AS Nigeria passes through these troubled times, it is important to admit all inadequacies if the times would ever pass and not become permanent. Apart from other dysfunctions within the polity, the threat posed to the country and its citizens by the campaign of terror of the militant group, Boko Haram, has no doubt opened a can of worms regarding the combat readiness of the country’s security forces, worms that must be banished if the nation would not be swarmed.
Recently, the Governor of Borno State, the Speaker of the Federal House of Representatives and troops that are engaged with the insurgents in combat complained that the military is ill-equipped to fight the insurgents. Indeed, the inability of the country’s security forces to contain the insurgents has now caused the Nigerian military a huge embarrassment in the international community and the setbacks as well as discomforting reports of the state of the troops’ combat readiness is worthy of concern. After all, it has already resulted in avoidable casualty and a consequent mutiny in one of the military formations in the country. This obvious deficit must be addressed for a number of reasons.
One, the military institution is the material force of the state and must be capable of fulfilling the function of protecting the nation. Secondly, the military is the most unifying institution in the country, and thirdly, the institution has played a critical role in restoring peace and democratic governance to neigbouring countries in West Africa. It has also been active in peace-keeping operations under the auspices of the United Nations globally. So, the Nigerian military has a rich legacy. But for this legacy to be sustained, it must meet its responsibility as the amour of the state and its vitiation by whatever means must be avoided.
In grappling with the current circumstances, a historical reflection is inevitable. The military institution suffers from a foundational ‘Glover syndrome’, a situation where it has always distanced itself from the society and perceived it as an abstract construct, thereby alienating the rest of society from itself. Whereas in theory and practice, it ought to defend societal interest, the military’s incursion into politics and the corresponding spectacle of counter-coup d’etat brought down its espirit de corps. It was the case that once in politics, certain branches of the armed forces were treated preferentially according to the whims and caprices of whoever was the commander-in-chief as a form of guarantee against possible coup. Such was the state that a former army chief noted that “it became the norm for subordinate officers to sit, not only to discuss their superiors, but to pass judgment, of course in absentia. We became an army where subordinate officers would not only be contemptuous of their superiors but would exhibit total disregard to the legitimate instructions of such superiors.” Indeed, the Nigerian army became “an army of anything goes.” To be sure, military rule so eroded internal cohesion and professionalism of the institution that military officers became political officers chasing after wealth by means of primitive accumulation.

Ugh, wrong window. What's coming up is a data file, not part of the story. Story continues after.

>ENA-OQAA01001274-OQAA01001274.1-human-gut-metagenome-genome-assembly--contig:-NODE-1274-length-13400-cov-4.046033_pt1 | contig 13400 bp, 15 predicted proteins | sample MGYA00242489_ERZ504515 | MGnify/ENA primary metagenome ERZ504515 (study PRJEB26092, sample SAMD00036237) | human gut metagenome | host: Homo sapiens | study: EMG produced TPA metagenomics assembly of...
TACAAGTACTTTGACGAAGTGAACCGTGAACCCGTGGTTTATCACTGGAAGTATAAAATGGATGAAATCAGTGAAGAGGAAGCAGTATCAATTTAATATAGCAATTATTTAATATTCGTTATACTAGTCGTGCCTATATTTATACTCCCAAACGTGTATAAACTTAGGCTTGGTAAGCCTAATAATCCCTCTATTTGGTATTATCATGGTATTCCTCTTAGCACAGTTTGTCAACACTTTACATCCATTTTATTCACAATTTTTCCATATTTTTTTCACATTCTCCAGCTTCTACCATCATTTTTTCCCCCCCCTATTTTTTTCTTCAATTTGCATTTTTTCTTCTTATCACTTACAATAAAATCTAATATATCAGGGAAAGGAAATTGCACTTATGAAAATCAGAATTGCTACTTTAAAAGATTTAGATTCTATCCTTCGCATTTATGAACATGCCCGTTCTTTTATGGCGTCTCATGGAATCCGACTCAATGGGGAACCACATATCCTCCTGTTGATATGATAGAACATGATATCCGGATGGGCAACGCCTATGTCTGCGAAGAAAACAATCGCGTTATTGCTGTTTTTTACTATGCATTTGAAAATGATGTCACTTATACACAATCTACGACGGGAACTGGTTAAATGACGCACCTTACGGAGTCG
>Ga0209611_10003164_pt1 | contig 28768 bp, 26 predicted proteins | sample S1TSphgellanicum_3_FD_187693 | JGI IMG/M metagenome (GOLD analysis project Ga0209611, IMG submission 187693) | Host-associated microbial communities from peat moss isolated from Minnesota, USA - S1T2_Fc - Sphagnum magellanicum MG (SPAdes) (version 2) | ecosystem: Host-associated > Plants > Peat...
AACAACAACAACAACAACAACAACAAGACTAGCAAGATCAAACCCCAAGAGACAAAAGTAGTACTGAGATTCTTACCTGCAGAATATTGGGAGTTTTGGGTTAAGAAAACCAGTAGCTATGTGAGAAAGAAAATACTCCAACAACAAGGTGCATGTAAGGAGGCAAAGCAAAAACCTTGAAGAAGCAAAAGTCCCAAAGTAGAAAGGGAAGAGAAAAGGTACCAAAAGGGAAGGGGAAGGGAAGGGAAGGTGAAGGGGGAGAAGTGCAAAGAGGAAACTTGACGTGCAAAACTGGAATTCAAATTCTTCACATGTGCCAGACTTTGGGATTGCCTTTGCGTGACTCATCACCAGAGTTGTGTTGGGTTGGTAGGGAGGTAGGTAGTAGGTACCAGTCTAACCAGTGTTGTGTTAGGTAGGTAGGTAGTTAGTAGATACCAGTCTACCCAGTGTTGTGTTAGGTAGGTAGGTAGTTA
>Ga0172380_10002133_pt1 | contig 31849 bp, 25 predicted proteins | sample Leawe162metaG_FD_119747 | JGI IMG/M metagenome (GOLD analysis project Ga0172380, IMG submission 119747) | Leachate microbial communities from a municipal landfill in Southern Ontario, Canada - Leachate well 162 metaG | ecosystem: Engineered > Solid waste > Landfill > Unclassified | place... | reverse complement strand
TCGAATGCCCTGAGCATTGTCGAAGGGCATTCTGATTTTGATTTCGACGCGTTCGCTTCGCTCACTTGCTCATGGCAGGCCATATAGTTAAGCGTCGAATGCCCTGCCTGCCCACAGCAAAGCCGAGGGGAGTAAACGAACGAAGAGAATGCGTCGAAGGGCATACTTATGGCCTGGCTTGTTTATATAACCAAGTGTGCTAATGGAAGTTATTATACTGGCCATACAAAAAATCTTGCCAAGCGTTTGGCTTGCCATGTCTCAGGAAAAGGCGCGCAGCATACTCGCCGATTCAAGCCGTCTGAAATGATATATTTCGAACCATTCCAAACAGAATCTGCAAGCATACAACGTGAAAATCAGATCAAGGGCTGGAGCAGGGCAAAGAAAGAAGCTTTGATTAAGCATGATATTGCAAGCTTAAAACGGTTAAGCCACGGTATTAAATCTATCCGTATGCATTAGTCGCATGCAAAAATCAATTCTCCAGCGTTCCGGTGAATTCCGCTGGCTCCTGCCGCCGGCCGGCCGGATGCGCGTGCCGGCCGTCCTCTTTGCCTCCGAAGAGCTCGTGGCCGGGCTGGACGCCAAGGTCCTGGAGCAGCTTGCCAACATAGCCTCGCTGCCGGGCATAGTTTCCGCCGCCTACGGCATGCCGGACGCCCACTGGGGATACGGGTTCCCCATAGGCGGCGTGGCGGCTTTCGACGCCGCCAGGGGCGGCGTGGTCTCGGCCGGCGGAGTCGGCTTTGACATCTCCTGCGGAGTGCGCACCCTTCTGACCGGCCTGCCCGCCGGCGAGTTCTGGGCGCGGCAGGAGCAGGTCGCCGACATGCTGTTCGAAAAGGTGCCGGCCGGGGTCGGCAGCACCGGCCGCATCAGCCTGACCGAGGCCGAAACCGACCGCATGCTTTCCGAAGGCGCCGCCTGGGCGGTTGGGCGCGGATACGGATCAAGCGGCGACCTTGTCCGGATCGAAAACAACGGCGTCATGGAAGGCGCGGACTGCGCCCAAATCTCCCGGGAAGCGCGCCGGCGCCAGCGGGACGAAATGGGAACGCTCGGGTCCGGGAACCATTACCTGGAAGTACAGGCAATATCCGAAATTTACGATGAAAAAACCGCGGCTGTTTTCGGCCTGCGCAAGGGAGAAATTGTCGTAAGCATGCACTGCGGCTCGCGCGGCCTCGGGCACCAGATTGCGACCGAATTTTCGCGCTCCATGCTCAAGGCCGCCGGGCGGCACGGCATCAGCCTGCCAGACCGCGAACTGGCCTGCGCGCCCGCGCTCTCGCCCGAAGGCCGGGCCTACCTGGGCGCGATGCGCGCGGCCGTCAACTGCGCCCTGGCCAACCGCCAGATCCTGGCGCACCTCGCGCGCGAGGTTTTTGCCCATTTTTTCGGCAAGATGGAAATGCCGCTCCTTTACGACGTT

The point has now been made that the morale of the military is low. And, also, there is dearth of equipment. Data on military expenditure in Nigeria between 1999 and 2005 averaging 1.3 per cent of Gross Domestic Product (GDP) shows that the military may have been underfunded over-time. In recent times, however, an improvement in funding has not resulted in corresponding professionalism and performance. Although military hardware are expensive, a logical question still is: what have the defence officials and National Security Advisers been doing? What happened to the trillions of naira voted for defence in the last three years? What of the security votes and sundry extra-budgetary allocations for security? What is the nature of the procurement process within the military? Military expenditure is very opaque in an environment characterised by almost total non-control by the ministry of defence which, in the past, and in more civilised societies, has pre-eminence over the armed forces. Then there are the additional issues of absence of sound and steady defence policy as well as strategic, engineering and accounting expertise for arms purchase. Certainly, the Nigerian military needs to be reformed to restore professionalism.
Regardless, of the current contradictions, the service chiefs must be responsible to the defence ministry as well as the president who appoints them all. The procurement process must become more transparent. This should be easy as armament purchase is done on government to government basis. Loopholes for the purchase of second rated materials in the black market should be plugged. Professionalism is a categorical imperative and it entails, among others, strictly disciplined conduct, sound equipment, great motivation as well as rigorous and strategic training of the fighting components of the military. The glory of the Nigerian armed forces must be restored. And the time is now.